It's hard to disagree. On May 13, New York Rangers enforcer Derek Boogaard was found dead in his apartment in Minneapolis. He hadn't been able to play since December 2010 due to a concussion, and died accidentally from a combination of oxycodone and alcohol.
On August 15, Winnipeg Jets forward Rick Rypien was likewise found dead in his home. After a ten-year battle with depression, Rypien had committed suicide.
As if all this wasn't enough, this Wednesday the Yak-42 passenger jet carrying the KHL's Lokomotiv Yaroslavl team crashed on takeoff, killing the entire team except one forward, Alexander Galimov, who was in critical condition at the time of writing.
This was the third plane crash to hit a major hockey team. On February 13th, 1975, a plane carrying Frölunda players crashed near Gävle in Sweden, leaving seven players injured. In 1950, a Li-2 transport plane crashed near Sverdlovsk in the Soviet Union, killing the whole Soviet Air Force hockey team.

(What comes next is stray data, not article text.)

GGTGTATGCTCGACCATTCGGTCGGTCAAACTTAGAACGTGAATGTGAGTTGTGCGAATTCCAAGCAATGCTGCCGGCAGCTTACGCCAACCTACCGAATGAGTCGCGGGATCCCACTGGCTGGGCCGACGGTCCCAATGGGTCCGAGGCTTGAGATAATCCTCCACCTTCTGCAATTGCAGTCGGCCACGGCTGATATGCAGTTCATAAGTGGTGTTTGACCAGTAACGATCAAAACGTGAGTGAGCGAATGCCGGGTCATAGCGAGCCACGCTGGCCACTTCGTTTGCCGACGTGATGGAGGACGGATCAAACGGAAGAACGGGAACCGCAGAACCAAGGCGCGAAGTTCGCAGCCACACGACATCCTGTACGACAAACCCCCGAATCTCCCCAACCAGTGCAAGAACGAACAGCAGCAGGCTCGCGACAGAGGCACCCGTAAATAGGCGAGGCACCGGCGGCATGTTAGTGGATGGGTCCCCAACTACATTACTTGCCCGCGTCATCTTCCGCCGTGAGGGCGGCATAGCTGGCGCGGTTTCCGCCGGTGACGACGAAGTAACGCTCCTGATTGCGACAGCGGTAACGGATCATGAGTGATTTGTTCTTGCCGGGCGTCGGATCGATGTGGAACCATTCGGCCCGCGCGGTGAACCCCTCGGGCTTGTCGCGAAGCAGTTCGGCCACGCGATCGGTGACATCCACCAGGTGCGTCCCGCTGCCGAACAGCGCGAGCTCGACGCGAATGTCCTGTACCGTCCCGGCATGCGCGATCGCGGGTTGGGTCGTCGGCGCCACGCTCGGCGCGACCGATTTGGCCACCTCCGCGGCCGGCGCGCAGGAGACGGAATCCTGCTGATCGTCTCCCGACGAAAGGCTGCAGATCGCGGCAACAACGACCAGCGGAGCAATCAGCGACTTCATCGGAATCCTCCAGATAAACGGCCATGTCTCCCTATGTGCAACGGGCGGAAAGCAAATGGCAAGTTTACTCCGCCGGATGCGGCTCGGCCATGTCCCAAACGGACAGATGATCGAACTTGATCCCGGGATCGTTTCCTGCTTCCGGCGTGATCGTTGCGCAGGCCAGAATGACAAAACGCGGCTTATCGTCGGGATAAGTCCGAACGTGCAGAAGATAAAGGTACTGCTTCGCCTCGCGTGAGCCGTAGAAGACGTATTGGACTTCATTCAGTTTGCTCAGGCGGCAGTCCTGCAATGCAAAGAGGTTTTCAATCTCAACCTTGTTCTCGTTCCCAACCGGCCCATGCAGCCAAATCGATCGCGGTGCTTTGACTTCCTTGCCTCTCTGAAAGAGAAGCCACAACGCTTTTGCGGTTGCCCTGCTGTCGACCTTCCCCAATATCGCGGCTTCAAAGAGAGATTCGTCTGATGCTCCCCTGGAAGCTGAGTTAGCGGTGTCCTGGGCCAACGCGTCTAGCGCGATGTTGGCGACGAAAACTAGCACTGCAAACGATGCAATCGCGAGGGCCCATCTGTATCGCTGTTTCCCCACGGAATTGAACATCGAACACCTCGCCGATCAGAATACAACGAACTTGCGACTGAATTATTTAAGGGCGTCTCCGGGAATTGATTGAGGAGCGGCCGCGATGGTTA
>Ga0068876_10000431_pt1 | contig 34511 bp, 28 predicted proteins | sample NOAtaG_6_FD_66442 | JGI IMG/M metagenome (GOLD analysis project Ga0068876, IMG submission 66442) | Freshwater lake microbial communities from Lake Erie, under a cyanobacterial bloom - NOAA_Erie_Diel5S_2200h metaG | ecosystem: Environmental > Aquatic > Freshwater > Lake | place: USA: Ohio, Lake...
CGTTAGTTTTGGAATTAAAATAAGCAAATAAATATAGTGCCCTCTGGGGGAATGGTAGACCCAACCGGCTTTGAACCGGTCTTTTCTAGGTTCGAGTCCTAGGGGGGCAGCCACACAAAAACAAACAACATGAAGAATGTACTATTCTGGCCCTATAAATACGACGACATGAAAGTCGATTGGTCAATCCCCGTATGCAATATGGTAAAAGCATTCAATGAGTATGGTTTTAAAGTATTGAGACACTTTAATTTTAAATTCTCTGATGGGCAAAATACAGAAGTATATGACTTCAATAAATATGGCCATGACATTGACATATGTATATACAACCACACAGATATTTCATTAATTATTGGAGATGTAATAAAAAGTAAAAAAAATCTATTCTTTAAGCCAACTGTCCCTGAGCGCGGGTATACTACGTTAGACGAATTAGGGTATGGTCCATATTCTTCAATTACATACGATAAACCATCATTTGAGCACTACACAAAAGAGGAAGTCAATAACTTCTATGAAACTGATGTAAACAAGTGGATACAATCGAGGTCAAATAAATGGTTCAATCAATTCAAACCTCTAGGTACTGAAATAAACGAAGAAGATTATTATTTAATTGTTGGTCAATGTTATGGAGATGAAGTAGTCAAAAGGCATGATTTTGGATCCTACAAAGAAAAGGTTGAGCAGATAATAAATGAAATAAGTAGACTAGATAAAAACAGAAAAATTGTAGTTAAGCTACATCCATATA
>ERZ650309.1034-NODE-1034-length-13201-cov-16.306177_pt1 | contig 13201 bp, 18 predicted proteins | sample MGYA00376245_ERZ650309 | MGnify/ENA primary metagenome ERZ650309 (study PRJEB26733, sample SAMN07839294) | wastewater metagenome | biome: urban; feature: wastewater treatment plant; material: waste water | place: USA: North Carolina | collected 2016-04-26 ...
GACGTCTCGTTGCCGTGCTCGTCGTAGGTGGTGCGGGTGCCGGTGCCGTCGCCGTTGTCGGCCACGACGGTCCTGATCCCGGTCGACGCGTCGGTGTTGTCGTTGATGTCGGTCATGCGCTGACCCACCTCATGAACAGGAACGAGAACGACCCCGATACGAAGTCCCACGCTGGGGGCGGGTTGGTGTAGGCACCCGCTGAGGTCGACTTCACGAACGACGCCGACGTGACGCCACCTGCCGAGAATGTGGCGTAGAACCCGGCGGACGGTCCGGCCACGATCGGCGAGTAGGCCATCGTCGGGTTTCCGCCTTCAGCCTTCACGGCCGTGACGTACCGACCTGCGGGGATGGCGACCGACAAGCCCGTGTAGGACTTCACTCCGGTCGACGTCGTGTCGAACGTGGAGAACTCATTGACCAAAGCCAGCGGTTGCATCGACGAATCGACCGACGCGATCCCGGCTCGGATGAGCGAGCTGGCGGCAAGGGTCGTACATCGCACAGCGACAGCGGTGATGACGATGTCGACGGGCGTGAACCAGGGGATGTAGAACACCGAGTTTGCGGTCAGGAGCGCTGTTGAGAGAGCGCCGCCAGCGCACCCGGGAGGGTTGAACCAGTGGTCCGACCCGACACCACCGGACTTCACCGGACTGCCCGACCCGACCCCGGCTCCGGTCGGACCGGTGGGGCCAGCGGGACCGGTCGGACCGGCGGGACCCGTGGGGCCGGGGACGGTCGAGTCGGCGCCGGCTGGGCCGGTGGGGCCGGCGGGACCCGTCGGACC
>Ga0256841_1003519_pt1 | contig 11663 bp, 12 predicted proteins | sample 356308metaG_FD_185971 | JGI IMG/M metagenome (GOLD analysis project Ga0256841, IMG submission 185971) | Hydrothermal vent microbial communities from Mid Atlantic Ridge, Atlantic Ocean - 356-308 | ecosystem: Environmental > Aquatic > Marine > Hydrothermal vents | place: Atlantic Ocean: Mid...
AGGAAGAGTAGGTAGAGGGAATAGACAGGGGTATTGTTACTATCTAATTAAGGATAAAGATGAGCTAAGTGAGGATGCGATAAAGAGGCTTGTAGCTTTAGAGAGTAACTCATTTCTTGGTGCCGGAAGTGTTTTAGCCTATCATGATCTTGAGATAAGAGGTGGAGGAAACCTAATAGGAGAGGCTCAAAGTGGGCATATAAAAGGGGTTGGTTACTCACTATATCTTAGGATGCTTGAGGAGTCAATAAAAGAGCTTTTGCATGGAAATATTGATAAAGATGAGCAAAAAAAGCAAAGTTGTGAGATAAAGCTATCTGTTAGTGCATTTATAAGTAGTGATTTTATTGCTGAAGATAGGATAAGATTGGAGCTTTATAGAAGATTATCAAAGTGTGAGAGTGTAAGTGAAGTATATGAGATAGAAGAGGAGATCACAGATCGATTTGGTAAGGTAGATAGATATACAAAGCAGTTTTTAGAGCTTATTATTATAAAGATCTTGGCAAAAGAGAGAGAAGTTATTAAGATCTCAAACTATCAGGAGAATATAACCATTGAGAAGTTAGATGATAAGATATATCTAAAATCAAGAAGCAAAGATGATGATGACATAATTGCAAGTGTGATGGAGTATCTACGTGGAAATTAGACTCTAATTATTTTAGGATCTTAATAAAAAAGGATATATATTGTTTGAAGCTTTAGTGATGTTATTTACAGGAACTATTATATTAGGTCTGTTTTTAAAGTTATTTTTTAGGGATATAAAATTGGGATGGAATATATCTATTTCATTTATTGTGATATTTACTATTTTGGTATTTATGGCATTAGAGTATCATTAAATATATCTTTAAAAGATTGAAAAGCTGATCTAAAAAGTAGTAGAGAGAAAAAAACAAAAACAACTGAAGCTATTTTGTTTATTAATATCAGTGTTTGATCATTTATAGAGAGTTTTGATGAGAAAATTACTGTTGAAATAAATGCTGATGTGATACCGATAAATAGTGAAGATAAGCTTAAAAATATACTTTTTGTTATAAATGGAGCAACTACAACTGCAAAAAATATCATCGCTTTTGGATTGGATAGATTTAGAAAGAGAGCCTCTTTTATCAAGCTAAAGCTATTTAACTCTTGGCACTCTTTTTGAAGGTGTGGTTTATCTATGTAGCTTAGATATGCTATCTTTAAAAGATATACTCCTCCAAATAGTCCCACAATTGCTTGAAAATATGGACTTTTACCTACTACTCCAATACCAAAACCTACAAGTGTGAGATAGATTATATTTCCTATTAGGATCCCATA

Among the dead in Wednesday's crash are one of the four first Russian players to ever win the Stanley Cup, assistant coach Alexander Karpovtsev, also a 1993 world champion.
Coach Brad McCrimmon, a Stanley Cup winner with the Calgary Flames.
2005 world champion and 2006 Stanley Cup champion with the Carolina Hurricanes, Josef Vašíček.
2006 Olympic gold medalist and world champion Stefan Liv.
2010 world champion Jan Marek.
2003 Stanley Cup finalist and NHL veteran Ruslan Salei.
NHL veteran Kārlis Skrastiņš.
32 other players, coaches, staff and airline crew also died in the accident.
I was planning on writing a season preview for the NHL, but I ended up having to write this. This has to be the most tragic off-season and beginning of the new season ever in hockey. It's simply terrible how many people have died. Our thoughts and condolences are with the nearest and dearest of everyone who passed away.